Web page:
An issue that has been swaying the Korean furniture industry over the past several years is the giant shadow of "Ikeas foray into the Korean market." Even before the start of its official sale in Korea, products from the Sweden-based furniture maker have been enjoying immense popularity through gray import and other routes of introduction. As a furniture giant with annual sales of over 40 trillion won (37.2 billion U.S. dollars) and its immense global brand power, Ikea`s expansion into Korean market has been truly a hot issue.
In reality, Korea has had little information on the furniture giant, however. Despite keen attention from the Korean furniture industry and media, Ikea maintained mysticism. Even until recently, when Ikea plans to open its first store in Gwangmyeong, Gyeonggi Province by the end of this year, its foreign-based PR agency here maintained a stance that it has no obligation to give information even on trivial matters. Surprisingly, Ikea recently opened an official popup store on Garosu-gil in Seouls upscale Gangnam district, and even invited reporters.
This reporter visited the store with high expectations. However, the store, which was refurbished at basement of a building on a backstreet in Shinsa-dong, was difficult to find because it had no a proper signboard. It looked even humble due to its small scale measuring 231 sq. meters, and simple contents on display, and hardly lived up to expectations. Ikea Koreas marketing team gave official greetings, but none of the team members even had a business card to share. The store even stopped short of publicizing the price of furniture and product items on display.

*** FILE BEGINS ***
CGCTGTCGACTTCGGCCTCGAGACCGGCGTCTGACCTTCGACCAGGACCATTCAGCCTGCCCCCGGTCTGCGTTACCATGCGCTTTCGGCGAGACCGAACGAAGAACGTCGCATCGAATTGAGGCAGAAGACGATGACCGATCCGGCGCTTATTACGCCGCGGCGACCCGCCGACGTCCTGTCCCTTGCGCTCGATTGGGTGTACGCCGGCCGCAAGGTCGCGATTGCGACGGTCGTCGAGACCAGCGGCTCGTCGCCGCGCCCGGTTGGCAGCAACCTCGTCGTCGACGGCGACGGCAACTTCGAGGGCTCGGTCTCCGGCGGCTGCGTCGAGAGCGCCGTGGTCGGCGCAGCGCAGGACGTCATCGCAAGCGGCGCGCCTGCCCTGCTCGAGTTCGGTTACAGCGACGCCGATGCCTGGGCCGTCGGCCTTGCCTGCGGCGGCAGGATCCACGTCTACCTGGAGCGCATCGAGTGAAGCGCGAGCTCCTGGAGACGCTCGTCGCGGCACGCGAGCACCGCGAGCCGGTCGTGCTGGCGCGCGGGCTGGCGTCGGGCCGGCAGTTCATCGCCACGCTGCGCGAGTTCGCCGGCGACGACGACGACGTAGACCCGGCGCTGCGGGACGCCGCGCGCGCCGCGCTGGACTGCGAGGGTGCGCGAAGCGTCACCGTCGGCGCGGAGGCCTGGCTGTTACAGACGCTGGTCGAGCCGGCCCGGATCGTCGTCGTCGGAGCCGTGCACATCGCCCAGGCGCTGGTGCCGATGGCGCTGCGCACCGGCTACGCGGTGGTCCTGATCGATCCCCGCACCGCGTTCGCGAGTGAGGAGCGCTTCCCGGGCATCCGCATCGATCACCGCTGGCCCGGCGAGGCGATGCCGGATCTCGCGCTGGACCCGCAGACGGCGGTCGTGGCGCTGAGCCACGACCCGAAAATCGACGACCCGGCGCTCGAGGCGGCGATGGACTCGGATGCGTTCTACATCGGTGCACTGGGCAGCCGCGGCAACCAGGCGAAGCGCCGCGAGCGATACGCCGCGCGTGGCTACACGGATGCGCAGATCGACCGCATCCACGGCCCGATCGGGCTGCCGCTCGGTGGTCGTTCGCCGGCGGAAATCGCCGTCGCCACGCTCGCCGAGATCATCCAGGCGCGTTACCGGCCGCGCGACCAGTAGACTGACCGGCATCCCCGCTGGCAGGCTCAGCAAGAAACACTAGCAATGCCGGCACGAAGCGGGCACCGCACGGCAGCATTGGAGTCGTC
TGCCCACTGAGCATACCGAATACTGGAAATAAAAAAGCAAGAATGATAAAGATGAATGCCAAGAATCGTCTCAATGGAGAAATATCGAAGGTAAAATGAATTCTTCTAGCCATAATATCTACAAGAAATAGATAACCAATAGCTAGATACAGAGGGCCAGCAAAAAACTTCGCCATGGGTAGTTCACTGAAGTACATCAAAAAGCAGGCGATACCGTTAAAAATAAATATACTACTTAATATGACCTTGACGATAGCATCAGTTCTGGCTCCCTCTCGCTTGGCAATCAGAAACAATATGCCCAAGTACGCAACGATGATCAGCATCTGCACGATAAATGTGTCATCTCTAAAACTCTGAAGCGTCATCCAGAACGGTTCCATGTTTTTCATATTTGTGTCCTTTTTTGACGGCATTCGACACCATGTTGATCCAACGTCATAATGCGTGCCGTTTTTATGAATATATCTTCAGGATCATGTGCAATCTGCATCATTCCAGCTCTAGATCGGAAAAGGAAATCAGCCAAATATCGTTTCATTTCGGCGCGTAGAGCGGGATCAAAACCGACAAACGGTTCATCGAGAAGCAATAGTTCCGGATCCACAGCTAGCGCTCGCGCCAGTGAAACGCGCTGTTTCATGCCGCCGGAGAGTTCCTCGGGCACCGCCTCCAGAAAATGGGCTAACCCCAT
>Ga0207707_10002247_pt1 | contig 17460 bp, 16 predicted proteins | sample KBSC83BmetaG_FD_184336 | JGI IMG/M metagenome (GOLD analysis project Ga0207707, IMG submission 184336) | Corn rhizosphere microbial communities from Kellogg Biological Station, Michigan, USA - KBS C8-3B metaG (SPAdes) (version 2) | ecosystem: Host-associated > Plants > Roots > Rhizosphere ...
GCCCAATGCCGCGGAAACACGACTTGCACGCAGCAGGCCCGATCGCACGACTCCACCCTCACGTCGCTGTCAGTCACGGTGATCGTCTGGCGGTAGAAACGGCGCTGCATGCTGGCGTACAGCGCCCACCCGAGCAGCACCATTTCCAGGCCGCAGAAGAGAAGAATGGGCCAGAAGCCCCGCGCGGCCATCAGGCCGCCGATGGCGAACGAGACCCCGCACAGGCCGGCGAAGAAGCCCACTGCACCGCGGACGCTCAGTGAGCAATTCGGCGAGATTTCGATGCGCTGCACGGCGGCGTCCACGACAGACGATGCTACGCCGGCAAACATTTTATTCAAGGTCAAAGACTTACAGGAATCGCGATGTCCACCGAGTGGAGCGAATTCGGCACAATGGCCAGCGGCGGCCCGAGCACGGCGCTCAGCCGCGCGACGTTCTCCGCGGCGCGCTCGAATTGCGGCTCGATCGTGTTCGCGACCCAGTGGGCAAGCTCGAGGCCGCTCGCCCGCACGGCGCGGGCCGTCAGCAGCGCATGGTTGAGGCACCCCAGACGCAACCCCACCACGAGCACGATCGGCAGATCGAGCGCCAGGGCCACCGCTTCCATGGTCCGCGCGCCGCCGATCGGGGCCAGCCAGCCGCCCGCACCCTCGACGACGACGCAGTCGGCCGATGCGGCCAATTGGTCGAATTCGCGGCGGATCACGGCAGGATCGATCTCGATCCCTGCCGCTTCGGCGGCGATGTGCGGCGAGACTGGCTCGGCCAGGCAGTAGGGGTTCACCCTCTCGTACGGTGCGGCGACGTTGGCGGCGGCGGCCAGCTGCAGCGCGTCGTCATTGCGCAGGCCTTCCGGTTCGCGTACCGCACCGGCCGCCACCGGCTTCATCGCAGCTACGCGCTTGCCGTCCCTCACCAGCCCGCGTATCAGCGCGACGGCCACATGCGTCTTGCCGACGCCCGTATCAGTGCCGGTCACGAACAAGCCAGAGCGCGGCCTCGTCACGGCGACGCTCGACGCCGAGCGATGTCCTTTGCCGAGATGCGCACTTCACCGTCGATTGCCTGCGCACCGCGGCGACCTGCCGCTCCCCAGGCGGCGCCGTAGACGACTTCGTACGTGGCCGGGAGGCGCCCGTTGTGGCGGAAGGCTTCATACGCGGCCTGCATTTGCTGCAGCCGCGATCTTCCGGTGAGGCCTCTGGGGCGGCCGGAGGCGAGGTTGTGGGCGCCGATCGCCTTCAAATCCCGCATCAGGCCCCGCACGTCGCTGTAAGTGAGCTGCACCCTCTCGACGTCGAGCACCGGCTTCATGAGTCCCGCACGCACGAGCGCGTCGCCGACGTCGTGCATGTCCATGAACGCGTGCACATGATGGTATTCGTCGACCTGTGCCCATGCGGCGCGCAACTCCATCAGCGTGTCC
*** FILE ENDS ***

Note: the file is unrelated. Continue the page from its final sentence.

In reality, this space exuded the companys sense of confidence in its brand identity and stubbornness to deny compromise, rather than agony over how to localize its business in Korea and public relations endeavors targeting consumers in a new market. Indeed, the company prepared a corner designed to enable visitors to experience Swedish style coffee culture in the store that is rather small in size, as it sought to focus on introducing Swedish culture and traditions, which served as the foundation of the company.
Witnessing Ikea Koreas first official move, this reporter naturally came to recall the image of Costco, a retail giant that had already entered the Korean market. Apart from being global enterprises with annual sales of tens of billions of dollars and their lack of communication channels with the media, the two companies are similar to each other in many aspects.
For starters, they are cheap but inconvenient to shop. They operate as warehouse style stores, and focus on cutting prices by minimizing construction and logistics costs. Also, they both insist on following the way of doing business in their home turfs here, rather than localizing. Ikea aims to present consumers with Swedish lifestyle through furniture, while Costco insists on using an inconvenient settlement system that only accepts cash or Samsung Credit Card, and checking purchased items after payment.
It is an interesting phenomenon that Korean consumers, who are known to be exceptionally picky, have generously accepted as exceptions arrogant business style of only a few global enterprises. Attention is focusing on whether Ikea, which is known to be "selling inconvenience," will be able to achieve success in Korea by stimulating the publics fantasy and expectations about "Northern European lifestyle," just as Costco has offset its weakness by selling American shopping culture, something Korean society has aspired for.